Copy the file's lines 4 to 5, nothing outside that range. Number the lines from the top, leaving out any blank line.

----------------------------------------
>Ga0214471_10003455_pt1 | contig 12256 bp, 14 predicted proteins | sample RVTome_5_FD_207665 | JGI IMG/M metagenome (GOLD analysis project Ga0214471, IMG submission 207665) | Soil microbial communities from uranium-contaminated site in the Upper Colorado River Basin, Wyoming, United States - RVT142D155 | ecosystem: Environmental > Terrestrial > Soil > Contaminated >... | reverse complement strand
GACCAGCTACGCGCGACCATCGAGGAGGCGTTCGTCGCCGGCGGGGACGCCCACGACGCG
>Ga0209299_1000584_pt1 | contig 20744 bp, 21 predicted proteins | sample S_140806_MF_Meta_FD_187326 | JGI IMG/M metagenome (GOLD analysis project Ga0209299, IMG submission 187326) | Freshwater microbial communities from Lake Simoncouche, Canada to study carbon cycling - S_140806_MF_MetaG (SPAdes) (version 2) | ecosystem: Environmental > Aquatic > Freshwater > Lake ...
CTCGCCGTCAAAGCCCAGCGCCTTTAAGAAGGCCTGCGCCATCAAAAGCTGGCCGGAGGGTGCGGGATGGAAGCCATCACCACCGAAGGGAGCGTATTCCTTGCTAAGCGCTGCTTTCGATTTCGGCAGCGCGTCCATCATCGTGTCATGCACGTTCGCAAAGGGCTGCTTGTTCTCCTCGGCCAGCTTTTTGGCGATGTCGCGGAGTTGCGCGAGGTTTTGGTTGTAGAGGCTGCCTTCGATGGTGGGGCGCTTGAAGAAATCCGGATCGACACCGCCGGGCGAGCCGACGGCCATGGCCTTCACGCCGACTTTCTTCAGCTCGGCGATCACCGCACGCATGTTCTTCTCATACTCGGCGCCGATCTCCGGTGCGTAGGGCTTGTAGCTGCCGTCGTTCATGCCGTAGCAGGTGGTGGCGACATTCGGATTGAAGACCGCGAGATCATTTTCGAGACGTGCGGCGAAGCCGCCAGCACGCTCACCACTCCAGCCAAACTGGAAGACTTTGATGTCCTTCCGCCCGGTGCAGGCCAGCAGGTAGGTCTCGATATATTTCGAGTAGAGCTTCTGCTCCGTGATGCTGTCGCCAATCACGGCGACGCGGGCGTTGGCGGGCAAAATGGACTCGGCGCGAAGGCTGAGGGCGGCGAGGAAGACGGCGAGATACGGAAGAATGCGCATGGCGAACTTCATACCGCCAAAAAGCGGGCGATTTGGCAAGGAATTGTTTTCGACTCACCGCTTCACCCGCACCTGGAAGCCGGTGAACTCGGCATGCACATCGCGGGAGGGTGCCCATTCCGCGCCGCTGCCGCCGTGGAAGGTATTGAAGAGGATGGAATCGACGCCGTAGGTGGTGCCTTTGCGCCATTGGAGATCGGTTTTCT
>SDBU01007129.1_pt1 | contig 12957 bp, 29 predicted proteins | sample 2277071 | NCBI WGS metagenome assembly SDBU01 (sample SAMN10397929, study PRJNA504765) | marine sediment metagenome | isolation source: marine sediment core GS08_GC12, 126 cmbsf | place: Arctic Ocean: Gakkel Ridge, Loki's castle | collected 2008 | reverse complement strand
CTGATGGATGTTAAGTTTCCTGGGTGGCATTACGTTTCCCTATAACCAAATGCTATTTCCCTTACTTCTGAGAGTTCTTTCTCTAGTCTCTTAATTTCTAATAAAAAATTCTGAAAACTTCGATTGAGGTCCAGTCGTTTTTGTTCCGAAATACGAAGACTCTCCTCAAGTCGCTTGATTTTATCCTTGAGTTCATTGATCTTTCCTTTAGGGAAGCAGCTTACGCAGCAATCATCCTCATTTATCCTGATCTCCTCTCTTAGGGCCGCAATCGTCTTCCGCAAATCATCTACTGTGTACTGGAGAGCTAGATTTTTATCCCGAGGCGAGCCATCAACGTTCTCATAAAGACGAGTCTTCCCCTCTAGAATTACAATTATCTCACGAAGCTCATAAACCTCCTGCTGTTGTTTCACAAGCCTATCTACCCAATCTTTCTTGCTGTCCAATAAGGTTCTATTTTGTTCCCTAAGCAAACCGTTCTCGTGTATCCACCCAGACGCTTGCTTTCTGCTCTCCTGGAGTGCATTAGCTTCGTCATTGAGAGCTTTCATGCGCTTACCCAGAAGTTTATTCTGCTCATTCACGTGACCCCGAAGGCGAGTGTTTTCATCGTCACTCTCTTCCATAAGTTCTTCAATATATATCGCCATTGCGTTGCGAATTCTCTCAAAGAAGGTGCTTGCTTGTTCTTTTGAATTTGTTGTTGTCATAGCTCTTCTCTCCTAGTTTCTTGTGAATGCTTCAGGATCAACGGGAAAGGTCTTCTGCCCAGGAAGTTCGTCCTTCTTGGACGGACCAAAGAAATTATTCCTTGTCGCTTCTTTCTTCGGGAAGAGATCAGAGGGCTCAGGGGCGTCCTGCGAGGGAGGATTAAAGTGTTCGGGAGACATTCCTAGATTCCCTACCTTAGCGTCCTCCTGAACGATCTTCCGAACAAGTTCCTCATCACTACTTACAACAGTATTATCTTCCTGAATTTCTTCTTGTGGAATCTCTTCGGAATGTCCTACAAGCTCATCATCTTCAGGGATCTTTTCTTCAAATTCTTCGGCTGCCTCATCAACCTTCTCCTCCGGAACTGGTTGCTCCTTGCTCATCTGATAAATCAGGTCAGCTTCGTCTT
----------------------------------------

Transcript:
CTCGCCGTCAAAGCCCAGCGCCTTTAAGAAGGCCTGCGCCATCAAAAGCTGGCCGGAGGGTGCGGGATGGAAGCCATCACCACCGAAGGGAGCGTATTCCTTGCTAAGCGCTGCTTTCGATTTCGGCAGCGCGTCCATCATCGTGTCATGCACGTTCGCAAAGGGCTGCTTGTTCTCCTCGGCCAGCTTTTTGGCGATGTCGCGGAGTTGCGCGAGGTTTTGGTTGTAGAGGCTGCCTTCGATGGTGGGGCGCTTGAAGAAATCCGGATCGACACCGCCGGGCGAGCCGACGGCCATGGCCTTCACGCCGACTTTCTTCAGCTCGGCGATCACCGCACGCATGTTCTTCTCATACTCGGCGCCGATCTCCGGTGCGTAGGGCTTGTAGCTGCCGTCGTTCATGCCGTAGCAGGTGGTGGCGACATTCGGATTGAAGACCGCGAGATCATTTTCGAGACGTGCGGCGAAGCCGCCAGCACGCTCACCACTCCAGCCAAACTGGAAGACTTTGATGTCCTTCCGCCCGGTGCAGGCCAGCAGGTAGGTCTCGATATATTTCGAGTAGAGCTTCTGCTCCGTGATGCTGTCGCCAATCACGGCGACGCGGGCGTTGGCGGGCAAAATGGACTCGGCGCGAAGGCTGAGGGCGGCGAGGAAGACGGCGAGATACGGAAGAATGCGCATGGCGAACTTCATACCGCCAAAAAGCGGGCGATTTGGCAAGGAATTGTTTTCGACTCACCGCTTCACCCGCACCTGGAAGCCGGTGAACTCGGCATGCACATCGCGGGAGGGTGCCCATTCCGCGCCGCTGCCGCCGTGGAAGGTATTGAAGAGGATGGAATCGACGCCGTAGGTGGTGCCTTTGCGCCATTGGAGATCGGTTTTCT
>SDBU01007129.1_pt1 | contig 12957 bp, 29 predicted proteins | sample 2277071 | NCBI WGS metagenome assembly SDBU01 (sample SAMN10397929, study PRJNA504765) | marine sediment metagenome | isolation source: marine sediment core GS08_GC12, 126 cmbsf | place: Arctic Ocean: Gakkel Ridge, Loki's castle | collected 2008 | reverse complement strand